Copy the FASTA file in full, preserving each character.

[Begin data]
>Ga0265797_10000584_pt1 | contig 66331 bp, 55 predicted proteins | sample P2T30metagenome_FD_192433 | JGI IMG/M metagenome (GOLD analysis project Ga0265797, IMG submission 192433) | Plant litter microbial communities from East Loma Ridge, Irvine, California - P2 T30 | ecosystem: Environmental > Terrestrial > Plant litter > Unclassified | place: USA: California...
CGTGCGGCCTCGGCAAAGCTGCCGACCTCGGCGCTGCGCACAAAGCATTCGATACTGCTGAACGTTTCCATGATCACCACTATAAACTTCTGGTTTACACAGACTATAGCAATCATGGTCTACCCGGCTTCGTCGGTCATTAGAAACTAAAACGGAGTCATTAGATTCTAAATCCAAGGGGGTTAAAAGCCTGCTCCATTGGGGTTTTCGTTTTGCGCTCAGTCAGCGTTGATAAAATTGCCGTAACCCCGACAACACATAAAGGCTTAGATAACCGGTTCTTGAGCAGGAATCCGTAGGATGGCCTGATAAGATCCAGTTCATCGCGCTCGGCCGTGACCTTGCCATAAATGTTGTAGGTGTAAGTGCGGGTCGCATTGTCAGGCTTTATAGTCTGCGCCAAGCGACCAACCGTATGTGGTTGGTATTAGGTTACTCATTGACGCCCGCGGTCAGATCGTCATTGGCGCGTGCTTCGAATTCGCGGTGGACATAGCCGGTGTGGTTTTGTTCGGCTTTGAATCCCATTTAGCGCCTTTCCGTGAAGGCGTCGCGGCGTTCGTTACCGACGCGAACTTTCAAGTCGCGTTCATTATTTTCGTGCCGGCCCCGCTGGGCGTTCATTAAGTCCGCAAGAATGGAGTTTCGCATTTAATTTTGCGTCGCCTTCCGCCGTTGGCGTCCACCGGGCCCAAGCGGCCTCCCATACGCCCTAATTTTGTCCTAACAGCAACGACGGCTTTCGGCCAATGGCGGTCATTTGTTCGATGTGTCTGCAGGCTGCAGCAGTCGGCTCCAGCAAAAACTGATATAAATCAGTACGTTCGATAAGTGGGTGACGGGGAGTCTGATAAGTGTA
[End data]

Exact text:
>Ga0265797_10000584_pt1 | contig 66331 bp, 55 predicted proteins | sample P2T30metagenome_FD_192433 | JGI IMG/M metagenome (GOLD analysis project Ga0265797, IMG submission 192433) | Plant litter microbial communities from East Loma Ridge, Irvine, California - P2 T30 | ecosystem: Environmental > Terrestrial > Plant litter > Unclassified | place: USA: California...
CGTGCGGCCTCGGCAAAGCTGCCGACCTCGGCGCTGCGCACAAAGCATTCGATACTGCTGAACGTTTCCATGATCACCACTATAAACTTCTGGTTTACACAGACTATAGCAATCATGGTCTACCCGGCTTCGTCGGTCATTAGAAACTAAAACGGAGTCATTAGATTCTAAATCCAAGGGGGTTAAAAGCCTGCTCCATTGGGGTTTTCGTTTTGCGCTCAGTCAGCGTTGATAAAATTGCCGTAACCCCGACAACACATAAAGGCTTAGATAACCGGTTCTTGAGCAGGAATCCGTAGGATGGCCTGATAAGATCCAGTTCATCGCGCTCGGCCGTGACCTTGCCATAAATGTTGTAGGTGTAAGTGCGGGTCGCATTGTCAGGCTTTATAGTCTGCGCCAAGCGACCAACCGTATGTGGTTGGTATTAGGTTACTCATTGACGCCCGCGGTCAGATCGTCATTGGCGCGTGCTTCGAATTCGCGGTGGACATAGCCGGTGTGGTTTTGTTCGGCTTTGAATCCCATTTAGCGCCTTTCCGTGAAGGCGTCGCGGCGTTCGTTACCGACGCGAACTTTCAAGTCGCGTTCATTATTTTCGTGCCGGCCCCGCTGGGCGTTCATTAAGTCCGCAAGAATGGAGTTTCGCATTTAATTTTGCGTCGCCTTCCGCCGTTGGCGTCCACCGGGCCCAAGCGGCCTCCCATACGCCCTAATTTTGTCCTAACAGCAACGACGGCTTTCGGCCAATGGCGGTCATTTGTTCGATGTGTCTGCAGGCTGCAGCAGTCGGCTCCAGCAAAAACTGATATAAATCAGTACGTTCGATAAGTGGGTGACGGGGAGTCTGATAAGTGTA